Look, Celia’s private ugliness is accidental: she doesn’t mean for her dressing-room to be looked at. And yet her public beauty is conscious. And so Stephon makes a mistake by confusing Celia’s uncrafted accidental self with her crafted, public, intentioned self. Isn’t the consciously-crafted self more of a person than their accidental ugliness? If I am consciously kind, and yet, in a moment of drunken torpor, yell at a friend, you would forgive me, because I am in general a nice person – even if my natural reaction is nasty, and I display only a conscious, crafted niceness. We would not think that just because I put effort in to live well, that I am somehow nastily hiding a truer, albeit more vicious inner self.
This is why – by the way – it’s so embarrassing when people see you when you don’t expect them. When a co-worked walks by you when you are making fun of them, when your grandma accidentally stumbles across that video of you drunk that’s circulating around YouTube, when you send drunk e-mails.
One of the big problems with Stephon’s approach to Celia is that he sees the hidden Celia as her true self. He sees two descriptions of Celia: ugly Celia and pretty Celia. The ugly Celia is what’s ‘really real’. And similarly, when we demand honesty from our friends, we are imagining that getting all that juicy gossip will help us get to know our friends’ ‘true self’. But part of both Buddhist and (some) pragmatic epistemology is that descriptions of a thing are revisable and particular.
Let me unpack that. Buddhists think that all descriptions are impermanent and subjective. A person who we think is nice can be thought of as evil. A heavy rain might be a hassle for pedestrians, but great for farmers. Once we understand that the true nature of reality lacks human description, we are able to be more conscious with our description. Yeah, while we think that when a girl dumps us it sucks, we can also realize that it might not be the worst thing for everyone – the description is relative. Anyway – everything human, all description, is impermanent.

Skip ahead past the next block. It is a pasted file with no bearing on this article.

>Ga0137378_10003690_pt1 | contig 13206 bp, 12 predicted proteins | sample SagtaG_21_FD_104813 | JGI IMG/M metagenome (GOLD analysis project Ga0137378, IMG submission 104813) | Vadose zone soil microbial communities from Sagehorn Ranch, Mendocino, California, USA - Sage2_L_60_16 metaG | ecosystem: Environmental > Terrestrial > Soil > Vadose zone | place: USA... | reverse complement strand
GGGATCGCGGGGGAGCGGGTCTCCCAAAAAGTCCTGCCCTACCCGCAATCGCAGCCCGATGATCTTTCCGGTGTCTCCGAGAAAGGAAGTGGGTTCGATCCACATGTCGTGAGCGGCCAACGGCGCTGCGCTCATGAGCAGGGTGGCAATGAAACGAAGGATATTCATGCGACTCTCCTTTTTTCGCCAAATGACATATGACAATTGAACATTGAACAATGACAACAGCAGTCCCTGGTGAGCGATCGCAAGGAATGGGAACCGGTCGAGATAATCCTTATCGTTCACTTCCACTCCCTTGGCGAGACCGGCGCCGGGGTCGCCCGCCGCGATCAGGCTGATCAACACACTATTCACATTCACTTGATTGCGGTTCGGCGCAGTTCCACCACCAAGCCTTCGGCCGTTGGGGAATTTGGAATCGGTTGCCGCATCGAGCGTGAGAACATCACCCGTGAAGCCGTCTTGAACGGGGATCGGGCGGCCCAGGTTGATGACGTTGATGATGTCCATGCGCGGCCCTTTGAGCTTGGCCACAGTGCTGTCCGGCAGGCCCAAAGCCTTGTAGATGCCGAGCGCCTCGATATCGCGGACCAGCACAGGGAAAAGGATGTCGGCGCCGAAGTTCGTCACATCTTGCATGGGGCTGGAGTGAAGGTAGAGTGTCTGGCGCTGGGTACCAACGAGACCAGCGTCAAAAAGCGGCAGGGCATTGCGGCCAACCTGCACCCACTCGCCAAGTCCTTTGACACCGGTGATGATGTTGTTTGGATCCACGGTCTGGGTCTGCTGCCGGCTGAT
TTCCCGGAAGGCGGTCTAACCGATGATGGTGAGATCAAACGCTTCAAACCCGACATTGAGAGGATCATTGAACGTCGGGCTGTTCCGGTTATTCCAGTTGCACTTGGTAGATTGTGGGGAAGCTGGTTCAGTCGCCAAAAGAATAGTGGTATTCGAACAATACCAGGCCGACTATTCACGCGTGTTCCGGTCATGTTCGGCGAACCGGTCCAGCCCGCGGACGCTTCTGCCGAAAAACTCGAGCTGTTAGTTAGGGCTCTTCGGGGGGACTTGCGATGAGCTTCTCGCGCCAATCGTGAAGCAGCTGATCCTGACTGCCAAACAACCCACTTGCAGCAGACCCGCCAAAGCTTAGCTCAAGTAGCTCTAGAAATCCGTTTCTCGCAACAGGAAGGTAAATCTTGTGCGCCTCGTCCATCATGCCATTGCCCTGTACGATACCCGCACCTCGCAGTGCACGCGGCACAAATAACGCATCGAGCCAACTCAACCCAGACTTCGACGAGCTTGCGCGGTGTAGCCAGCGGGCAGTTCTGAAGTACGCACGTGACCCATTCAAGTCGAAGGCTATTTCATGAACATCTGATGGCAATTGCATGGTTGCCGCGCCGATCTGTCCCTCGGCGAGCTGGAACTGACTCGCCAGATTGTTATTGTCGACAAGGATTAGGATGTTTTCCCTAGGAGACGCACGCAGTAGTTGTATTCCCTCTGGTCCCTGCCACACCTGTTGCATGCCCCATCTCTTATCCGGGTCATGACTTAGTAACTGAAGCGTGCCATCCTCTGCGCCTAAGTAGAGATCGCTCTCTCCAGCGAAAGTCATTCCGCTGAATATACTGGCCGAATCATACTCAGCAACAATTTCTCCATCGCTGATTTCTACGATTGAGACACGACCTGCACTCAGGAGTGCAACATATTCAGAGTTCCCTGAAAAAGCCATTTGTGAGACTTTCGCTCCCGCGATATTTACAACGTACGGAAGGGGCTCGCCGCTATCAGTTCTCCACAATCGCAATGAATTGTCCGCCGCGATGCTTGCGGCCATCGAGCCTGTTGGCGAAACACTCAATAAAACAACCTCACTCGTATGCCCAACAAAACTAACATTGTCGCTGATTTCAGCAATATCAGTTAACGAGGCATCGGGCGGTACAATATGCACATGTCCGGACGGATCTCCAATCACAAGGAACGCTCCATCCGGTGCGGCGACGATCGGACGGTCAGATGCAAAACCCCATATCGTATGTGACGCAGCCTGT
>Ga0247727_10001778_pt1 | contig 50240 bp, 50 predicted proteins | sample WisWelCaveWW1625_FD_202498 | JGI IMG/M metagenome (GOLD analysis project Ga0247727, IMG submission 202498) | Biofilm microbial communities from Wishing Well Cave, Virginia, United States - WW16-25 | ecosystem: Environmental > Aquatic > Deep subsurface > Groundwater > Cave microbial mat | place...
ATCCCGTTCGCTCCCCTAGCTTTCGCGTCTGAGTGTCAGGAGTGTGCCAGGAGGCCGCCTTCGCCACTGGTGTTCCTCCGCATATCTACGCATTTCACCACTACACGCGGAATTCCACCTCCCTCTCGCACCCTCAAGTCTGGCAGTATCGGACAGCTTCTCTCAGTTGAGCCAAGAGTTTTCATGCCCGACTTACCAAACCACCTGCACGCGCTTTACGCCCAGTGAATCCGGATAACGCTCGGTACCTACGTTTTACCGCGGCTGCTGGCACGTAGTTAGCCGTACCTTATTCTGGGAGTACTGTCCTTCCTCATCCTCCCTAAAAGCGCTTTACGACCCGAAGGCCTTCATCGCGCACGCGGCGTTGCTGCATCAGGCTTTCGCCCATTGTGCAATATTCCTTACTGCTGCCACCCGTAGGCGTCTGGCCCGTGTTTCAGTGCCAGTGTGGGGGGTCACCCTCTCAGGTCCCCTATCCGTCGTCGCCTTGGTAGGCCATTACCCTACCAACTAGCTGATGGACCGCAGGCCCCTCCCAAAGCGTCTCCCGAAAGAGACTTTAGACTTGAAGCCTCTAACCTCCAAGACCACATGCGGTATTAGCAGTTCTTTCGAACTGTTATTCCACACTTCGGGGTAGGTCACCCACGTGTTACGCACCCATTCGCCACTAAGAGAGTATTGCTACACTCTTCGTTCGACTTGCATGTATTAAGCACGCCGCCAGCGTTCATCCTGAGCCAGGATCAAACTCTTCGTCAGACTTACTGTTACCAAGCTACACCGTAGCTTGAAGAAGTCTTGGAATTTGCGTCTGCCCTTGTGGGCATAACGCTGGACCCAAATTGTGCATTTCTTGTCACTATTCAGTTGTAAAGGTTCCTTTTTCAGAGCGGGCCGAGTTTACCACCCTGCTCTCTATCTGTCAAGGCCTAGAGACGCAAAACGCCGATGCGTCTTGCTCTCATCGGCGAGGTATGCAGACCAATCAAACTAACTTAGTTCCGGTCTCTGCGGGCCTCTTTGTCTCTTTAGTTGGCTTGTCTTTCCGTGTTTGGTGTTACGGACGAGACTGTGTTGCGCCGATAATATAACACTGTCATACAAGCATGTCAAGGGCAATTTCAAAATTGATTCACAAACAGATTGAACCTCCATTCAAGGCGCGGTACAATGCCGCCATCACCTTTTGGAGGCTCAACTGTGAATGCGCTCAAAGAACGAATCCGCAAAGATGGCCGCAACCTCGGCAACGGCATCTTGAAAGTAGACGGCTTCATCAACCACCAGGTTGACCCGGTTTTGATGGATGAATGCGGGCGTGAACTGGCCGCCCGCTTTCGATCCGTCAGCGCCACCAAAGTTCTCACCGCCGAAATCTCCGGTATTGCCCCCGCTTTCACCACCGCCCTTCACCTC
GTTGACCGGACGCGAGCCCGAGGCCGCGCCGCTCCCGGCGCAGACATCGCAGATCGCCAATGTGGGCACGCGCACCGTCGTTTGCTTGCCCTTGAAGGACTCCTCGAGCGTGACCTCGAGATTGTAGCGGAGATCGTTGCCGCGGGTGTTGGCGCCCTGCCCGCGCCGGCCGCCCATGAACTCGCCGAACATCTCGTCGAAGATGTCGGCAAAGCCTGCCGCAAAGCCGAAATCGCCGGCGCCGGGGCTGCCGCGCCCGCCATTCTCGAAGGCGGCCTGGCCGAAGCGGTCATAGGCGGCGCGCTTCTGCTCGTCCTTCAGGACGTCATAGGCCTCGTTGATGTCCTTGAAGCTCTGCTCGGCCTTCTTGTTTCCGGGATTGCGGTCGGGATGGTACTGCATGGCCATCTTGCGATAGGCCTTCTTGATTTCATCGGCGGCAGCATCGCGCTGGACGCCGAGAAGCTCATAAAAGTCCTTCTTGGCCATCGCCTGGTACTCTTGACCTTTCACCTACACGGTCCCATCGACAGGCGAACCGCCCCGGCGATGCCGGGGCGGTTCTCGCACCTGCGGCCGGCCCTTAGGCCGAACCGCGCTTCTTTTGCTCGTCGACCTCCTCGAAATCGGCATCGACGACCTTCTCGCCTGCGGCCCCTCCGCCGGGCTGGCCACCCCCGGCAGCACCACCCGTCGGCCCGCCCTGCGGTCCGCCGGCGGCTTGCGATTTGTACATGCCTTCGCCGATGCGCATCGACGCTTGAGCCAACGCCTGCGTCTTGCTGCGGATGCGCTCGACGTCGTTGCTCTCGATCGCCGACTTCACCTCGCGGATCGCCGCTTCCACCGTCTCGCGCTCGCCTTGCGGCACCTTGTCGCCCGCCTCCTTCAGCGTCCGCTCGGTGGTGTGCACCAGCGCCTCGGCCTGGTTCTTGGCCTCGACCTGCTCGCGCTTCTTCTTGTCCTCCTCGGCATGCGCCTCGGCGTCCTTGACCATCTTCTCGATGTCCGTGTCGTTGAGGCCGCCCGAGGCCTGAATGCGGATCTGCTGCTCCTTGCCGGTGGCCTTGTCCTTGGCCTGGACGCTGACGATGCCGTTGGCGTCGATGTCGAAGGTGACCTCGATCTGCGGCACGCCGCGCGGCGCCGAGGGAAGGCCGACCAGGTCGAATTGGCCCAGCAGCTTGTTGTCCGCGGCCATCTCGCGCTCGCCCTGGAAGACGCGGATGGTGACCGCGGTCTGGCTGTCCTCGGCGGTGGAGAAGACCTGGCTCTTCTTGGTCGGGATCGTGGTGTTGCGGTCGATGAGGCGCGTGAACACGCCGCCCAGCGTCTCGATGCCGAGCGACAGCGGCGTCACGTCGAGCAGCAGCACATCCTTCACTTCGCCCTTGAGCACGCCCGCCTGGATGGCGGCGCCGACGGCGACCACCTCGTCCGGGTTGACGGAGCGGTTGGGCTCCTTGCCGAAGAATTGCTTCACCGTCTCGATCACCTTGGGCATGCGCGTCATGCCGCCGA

The pragmatic side of this is that all descriptions are revisable and particular. Whenever we describe something, we’re doing it from a particular angle, for a particular purpose, and we always leave open the option for changing our description. I describe a girl I see as beautiful, say – but then I see her face and, on closer inspection, she is actually a hag. Or: I think a girl is very charming and wonderful, then figure out that she is a girl that broke my friends’ heart, and suddenly her charm looks like artifice.
This doesn’t seem like too profound a thought on first blush. But, I think that it means something very important. For one, that we have no true self. There is no golden, unimpeachable, solid self: there is only a couple different selves under different descriptions. Look at the difference between Brendan as a cashier, Brendan as a journalist, Brendan as a roommate, and you can see how you can find at least three drastically different selves at play in a single person on a single day. This means, I think, that the process of trying to unearth our loved one’s true selves is wrong-headed. There is no true self to uncover. There are only various different manifestations of that self. And, if you want to have a self where you sit around and air your dirty laundry, then fine, but you should think over that: does it really help your loved ones understand you more? Is it useful? Or is it just another exercise, another act, one that’s just sloppier, and ugly?